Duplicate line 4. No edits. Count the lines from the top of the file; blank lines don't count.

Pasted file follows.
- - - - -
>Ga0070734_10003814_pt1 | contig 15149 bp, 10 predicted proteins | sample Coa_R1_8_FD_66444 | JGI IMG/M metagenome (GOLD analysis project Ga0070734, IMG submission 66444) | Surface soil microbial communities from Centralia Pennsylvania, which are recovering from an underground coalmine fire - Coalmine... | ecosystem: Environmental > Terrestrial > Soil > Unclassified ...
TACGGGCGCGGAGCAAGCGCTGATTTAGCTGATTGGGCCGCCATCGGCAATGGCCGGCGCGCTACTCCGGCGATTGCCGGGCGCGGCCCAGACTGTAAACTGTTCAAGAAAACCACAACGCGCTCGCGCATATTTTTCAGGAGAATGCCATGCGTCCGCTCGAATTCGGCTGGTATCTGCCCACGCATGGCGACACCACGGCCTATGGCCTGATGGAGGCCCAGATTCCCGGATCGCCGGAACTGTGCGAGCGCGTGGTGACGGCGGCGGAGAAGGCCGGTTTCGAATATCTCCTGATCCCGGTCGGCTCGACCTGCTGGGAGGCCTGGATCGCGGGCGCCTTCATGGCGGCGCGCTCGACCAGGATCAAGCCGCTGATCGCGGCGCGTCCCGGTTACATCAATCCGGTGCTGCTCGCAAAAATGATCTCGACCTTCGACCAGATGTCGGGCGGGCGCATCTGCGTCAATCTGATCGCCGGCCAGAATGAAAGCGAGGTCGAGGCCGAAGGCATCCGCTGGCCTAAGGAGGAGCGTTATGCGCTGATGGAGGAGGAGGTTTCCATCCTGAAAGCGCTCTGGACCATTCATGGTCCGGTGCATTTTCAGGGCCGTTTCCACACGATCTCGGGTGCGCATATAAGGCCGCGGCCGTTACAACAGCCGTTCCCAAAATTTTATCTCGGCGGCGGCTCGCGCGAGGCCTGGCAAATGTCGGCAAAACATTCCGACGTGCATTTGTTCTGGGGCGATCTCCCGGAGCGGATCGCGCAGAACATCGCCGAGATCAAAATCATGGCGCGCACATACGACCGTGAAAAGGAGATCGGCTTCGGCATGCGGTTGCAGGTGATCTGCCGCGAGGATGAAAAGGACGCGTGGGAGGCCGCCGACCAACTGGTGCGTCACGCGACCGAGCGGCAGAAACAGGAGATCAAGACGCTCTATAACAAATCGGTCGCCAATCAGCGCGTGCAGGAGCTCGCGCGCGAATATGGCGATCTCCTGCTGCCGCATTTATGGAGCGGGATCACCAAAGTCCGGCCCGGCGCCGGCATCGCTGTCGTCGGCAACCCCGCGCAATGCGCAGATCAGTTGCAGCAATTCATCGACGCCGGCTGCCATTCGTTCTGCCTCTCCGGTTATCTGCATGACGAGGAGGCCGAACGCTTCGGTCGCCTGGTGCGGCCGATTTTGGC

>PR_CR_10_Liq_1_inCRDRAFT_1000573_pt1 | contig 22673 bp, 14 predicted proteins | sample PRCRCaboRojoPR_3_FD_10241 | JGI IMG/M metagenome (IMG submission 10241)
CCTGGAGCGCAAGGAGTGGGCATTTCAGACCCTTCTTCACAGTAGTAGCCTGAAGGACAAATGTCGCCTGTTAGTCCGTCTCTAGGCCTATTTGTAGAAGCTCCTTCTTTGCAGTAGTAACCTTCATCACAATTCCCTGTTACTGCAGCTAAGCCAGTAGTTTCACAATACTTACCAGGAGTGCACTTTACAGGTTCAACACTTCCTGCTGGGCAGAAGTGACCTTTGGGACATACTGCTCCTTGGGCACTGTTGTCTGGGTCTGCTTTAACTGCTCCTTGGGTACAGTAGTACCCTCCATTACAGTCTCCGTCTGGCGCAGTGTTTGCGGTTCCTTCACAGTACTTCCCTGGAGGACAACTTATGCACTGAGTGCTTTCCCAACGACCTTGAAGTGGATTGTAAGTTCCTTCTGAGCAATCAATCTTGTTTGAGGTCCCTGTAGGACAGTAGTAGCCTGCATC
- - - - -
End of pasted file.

CCTGGAGCGCAAGGAGTGGGCATTTCAGACCCTTCTTCACAGTAGTAGCCTGAAGGACAAATGTCGCCTGTTAGTCCGTCTCTAGGCCTATTTGTAGAAGCTCCTTCTTTGCAGTAGTAACCTTCATCACAATTCCCTGTTACTGCAGCTAAGCCAGTAGTTTCACAATACTTACCAGGAGTGCACTTTACAGGTTCAACACTTCCTGCTGGGCAGAAGTGACCTTTGGGACATACTGCTCCTTGGGCACTGTTGTCTGGGTCTGCTTTAACTGCTCCTTGGGTACAGTAGTACCCTCCATTACAGTCTCCGTCTGGCGCAGTGTTTGCGGTTCCTTCACAGTACTTCCCTGGAGGACAACTTATGCACTGAGTGCTTTCCCAACGACCTTGAAGTGGATTGTAAGTTCCTTCTGAGCAATCAATCTTGTTTGAGGTCCCTGTAGGACAGTAGTAGCCTGCATC